Christian Watts made a bad decision in 2002, and he has been paying for it ever since. As a 31-year-old, Watts was working for a Las Vegas limousine service when he connected a friend with someone who had a supply of the illegal party drug MDMA, or ecstasy. Federal investigators who were tracking another drug dealer got wind of the deal, and charged him with felony possession. At the advice of his lawyers, he pleaded the conviction down to a misdemeanor, and served no jail time.
But he says he still feels imprisoned by his conviction. “It’s like a have a black mark on me that disqualifies me in the forum of public opinion,” says Watts, now 40, working as a dog walker and Crossfit trainer in Las Vegas, after spending the past decade earning an associates, bachelors and working toward his Master’s degree. “My life is stuck in a standstill.”
Watts is only one of the many Americans whose misdemeanor convictions have followed them along their road to redemption. And as President Obama and Attorney General Eric Holder ramp up their efforts to restore the rights and opportunities of convicted felons as part of criminal justice reform efforts, little attention has been paid to the plight of those convicted of misdemeanors struggling to turn their lives around. “The single most dangerous thing people think is that if they get a conviction and don’t go to jail they won’t face issues,” says Norman Reimer, the executive director of the National Association of Criminal Defense Lawyers. “Misdemeanor convictions can have serious impacts.”
Only about 10% of all federal convictions in 2010 were misdemeanors, but research shows the majority of people who find themselves in state criminal courts are facing charges for minor crimes like possession of marijuana or driving with a suspended license. Misdemeanor convictions, in fact, don’t always result in jail time. And yet, misdemeanor convictions can trigger the same legal hindrances, known as collateral consequences, as felonies. And there are fewer routes to expunging them from criminal records.
In Nevada alone, where Watts lives, a person convicted of a misdemeanor could potentially face over 200 federal and state consequences as a result of their conviction many of which bar employment and licenser for certain fields, according to an American Bar Association database. In all, there are over 45,000 state and federal consequences for convictions. “It affects housing rights, access to loans, family rights and a whole realm of things. It’s often called the secret sentence or the silent punishment,” says Reimer, whose organization will soon release a report on the impact of collateral consequences.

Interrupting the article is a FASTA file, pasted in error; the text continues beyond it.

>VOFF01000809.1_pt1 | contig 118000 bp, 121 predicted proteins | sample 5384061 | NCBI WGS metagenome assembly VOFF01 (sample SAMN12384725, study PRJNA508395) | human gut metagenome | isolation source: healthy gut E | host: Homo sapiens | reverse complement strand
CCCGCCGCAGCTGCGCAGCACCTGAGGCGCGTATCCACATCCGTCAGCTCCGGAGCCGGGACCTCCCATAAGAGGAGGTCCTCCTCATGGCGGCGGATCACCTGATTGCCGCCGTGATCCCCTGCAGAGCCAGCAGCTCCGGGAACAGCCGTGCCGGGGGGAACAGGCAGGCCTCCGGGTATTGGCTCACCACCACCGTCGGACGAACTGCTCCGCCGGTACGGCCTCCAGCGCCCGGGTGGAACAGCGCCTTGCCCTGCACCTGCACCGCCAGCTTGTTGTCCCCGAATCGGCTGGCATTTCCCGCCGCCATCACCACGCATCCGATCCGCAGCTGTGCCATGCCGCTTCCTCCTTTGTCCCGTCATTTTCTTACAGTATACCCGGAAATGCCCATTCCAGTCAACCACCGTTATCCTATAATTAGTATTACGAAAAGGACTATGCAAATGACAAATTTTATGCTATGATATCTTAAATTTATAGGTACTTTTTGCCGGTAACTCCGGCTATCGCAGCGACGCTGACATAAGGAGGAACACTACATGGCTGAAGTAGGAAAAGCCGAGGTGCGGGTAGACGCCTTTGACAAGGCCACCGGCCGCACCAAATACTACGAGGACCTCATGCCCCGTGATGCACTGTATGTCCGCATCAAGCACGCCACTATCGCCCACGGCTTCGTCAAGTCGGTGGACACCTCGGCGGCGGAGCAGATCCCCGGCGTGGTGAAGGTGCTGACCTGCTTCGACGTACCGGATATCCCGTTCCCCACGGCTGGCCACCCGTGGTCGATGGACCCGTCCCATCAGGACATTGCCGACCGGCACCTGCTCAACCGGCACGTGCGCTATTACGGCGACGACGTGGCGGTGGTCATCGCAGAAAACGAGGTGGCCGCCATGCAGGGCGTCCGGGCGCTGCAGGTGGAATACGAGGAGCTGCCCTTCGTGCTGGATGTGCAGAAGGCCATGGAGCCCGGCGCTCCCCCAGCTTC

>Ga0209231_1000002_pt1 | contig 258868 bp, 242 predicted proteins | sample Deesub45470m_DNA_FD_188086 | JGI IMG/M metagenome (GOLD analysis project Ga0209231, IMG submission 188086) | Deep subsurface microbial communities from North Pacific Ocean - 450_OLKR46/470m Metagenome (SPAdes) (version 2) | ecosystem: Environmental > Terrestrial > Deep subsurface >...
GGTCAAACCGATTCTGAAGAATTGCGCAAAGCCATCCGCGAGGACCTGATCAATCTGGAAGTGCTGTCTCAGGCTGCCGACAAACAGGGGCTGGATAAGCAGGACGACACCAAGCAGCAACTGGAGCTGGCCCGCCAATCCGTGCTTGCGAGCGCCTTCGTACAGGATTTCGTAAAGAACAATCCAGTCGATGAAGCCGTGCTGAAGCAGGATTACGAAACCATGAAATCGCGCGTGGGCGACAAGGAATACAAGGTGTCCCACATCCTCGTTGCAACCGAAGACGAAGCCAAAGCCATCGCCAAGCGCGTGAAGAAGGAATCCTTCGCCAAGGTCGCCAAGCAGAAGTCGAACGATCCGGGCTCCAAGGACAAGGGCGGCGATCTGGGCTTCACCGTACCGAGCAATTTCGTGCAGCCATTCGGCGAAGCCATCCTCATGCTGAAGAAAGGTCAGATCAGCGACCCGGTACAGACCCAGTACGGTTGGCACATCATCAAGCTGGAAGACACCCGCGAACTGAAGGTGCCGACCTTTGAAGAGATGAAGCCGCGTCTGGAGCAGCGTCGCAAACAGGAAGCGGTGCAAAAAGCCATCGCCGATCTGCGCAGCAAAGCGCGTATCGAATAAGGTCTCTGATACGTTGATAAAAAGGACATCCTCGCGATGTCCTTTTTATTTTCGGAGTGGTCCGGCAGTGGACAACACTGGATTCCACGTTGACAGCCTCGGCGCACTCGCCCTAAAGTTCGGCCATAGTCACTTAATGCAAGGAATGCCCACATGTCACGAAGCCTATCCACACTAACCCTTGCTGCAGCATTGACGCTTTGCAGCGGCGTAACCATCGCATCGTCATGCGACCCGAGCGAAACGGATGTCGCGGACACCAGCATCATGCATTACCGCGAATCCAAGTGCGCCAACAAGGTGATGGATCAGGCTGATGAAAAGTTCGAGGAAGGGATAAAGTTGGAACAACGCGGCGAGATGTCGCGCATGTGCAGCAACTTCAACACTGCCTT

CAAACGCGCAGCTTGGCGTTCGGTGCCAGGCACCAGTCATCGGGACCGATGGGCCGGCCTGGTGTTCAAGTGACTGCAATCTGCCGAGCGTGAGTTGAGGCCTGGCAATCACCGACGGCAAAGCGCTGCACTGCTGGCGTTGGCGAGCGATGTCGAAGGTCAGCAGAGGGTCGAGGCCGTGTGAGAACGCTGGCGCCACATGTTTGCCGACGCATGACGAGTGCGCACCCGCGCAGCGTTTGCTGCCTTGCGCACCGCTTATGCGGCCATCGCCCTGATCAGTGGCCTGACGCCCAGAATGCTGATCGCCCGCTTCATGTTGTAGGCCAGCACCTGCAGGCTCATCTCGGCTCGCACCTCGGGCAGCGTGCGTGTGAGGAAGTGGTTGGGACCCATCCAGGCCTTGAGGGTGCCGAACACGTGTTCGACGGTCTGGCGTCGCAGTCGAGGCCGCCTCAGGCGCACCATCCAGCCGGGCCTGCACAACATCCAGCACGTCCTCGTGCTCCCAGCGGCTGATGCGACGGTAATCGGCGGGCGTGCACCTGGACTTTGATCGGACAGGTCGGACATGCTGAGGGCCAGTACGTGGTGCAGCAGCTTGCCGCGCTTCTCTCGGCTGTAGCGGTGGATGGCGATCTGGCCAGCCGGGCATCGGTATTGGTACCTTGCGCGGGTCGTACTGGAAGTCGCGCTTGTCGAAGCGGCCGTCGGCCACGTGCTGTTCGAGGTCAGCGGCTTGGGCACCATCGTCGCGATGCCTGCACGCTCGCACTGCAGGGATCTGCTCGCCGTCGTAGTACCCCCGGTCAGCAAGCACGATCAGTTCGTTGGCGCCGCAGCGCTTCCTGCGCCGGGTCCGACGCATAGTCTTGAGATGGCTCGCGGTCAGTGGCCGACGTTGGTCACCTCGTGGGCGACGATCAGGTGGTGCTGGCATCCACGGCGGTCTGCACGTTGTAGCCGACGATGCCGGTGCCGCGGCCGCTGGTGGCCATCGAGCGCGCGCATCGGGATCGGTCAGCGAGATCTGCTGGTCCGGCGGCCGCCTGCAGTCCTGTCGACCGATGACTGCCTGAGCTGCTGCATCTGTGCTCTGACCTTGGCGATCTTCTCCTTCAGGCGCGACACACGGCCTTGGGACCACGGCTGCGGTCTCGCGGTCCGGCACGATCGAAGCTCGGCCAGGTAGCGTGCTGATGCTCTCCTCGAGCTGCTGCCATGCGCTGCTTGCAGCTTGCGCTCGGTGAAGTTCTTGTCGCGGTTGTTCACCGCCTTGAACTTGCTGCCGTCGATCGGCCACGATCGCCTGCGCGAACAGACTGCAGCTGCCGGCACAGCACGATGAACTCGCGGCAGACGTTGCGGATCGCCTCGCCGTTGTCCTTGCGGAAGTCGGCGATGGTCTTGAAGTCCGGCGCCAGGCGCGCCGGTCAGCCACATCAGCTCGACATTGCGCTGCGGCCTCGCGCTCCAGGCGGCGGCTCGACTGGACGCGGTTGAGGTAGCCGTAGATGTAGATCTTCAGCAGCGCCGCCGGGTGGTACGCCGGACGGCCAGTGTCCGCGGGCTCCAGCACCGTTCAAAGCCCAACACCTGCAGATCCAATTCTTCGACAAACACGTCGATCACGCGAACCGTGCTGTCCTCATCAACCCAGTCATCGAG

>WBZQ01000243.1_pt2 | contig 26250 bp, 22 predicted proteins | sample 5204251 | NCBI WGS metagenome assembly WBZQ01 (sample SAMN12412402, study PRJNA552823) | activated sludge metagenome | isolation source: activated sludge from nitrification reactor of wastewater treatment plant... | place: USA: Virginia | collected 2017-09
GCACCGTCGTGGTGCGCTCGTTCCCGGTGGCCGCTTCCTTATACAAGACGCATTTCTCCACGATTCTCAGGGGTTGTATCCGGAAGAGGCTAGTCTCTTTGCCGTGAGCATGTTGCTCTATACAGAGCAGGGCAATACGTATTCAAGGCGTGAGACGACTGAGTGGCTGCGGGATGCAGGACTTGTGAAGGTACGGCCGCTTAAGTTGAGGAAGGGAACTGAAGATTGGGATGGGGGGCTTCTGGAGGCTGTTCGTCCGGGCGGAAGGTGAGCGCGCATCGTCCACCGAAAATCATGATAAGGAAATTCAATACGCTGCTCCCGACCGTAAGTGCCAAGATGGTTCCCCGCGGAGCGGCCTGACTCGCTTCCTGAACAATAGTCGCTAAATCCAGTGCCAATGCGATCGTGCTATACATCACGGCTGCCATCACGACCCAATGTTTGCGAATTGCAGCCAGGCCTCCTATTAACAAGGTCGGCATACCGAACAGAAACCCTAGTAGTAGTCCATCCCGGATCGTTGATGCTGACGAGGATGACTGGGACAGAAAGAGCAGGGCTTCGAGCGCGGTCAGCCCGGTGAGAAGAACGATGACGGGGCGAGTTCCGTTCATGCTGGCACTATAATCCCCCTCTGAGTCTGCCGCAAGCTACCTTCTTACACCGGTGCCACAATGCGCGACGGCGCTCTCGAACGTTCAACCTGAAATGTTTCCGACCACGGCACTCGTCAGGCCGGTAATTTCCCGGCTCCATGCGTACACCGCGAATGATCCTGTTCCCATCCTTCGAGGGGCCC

Although the government is taking aim at reducing both the prison population and the consequences facing those who commit felonies despite their release, the impact on those with misdemeanors flies under the radar. In fact, in the eyes of the federal government, “most civil disabilities imposed as the result of a federal conviction are triggered by conviction for a felony offense rather than a misdemeanor crime,” according to the Office of the Pardon attorney. And the office’s “limited resources,” the Department of Justice website reads, “are best utilized to review and process applications for pardon of federal convictions.” Despite the fact that criminals may find that the only remedy for their federal misdemeanor conviction is a Presidential pardon, petty criminals just aren’t bad enough to need to be completely forgiven. On the state level, things vary, but Reimer says for many crimes the options for purging things from criminal records are limited. Even when there is no connection between the crime and longterm consequence.
“It sends people down a route that limits their life chances and sets up conditions that can lead them to commit additional crime,” says Nazgol Ghandnoosh, a research analyst at the Sentencing Project. “It makes it hard for people to have stability in their life. It’s not good crime policy and it doesn’t help to promote public safety.”
There are many organizations working to curb the impact of criminal convictions, but few have turned their attention to the impact of misdemeanors. In fact, there is little research that dives deep into the impact collateral consequences have on non-felony convictions. Despite the fact that a minor conviction can get a permanent, legal resident deported. And for people like Watts, that disregard is unacceptable.
After a handful of months on house arrest and probation, Watts went back to school to try to get his life on track, first at a Nevada community college, then at the University of Nevada at Las Vegas, using money he inherited from his late grandfather to afford tuition.
But employment did not follow. Because of the misdemeanor on his record, he says has been denied jobs, and was turned away by the National Guard.
“I constantly have to prove I’m not the bad guy this piece of paper says,” he says. “Felony and misdemeanors have little distinction in the effects on your life. The only real difference is the name.”
The district judge that sentenced Watts told him in 2011 the only way to clear it would be to be granted a presidential pardon, even as he praised Watts for working hard to bounce back. “I wish I had far more people before me who show the kind of self rehabilitation and effort that you’ve demonstrated,” said Judge Philip M. Pro. And not soon after, the judge stepped down from the bench to shake Watts’ hand. The judge told him, “There’s not many people that I’ve sentenced that I feel I can do that.”
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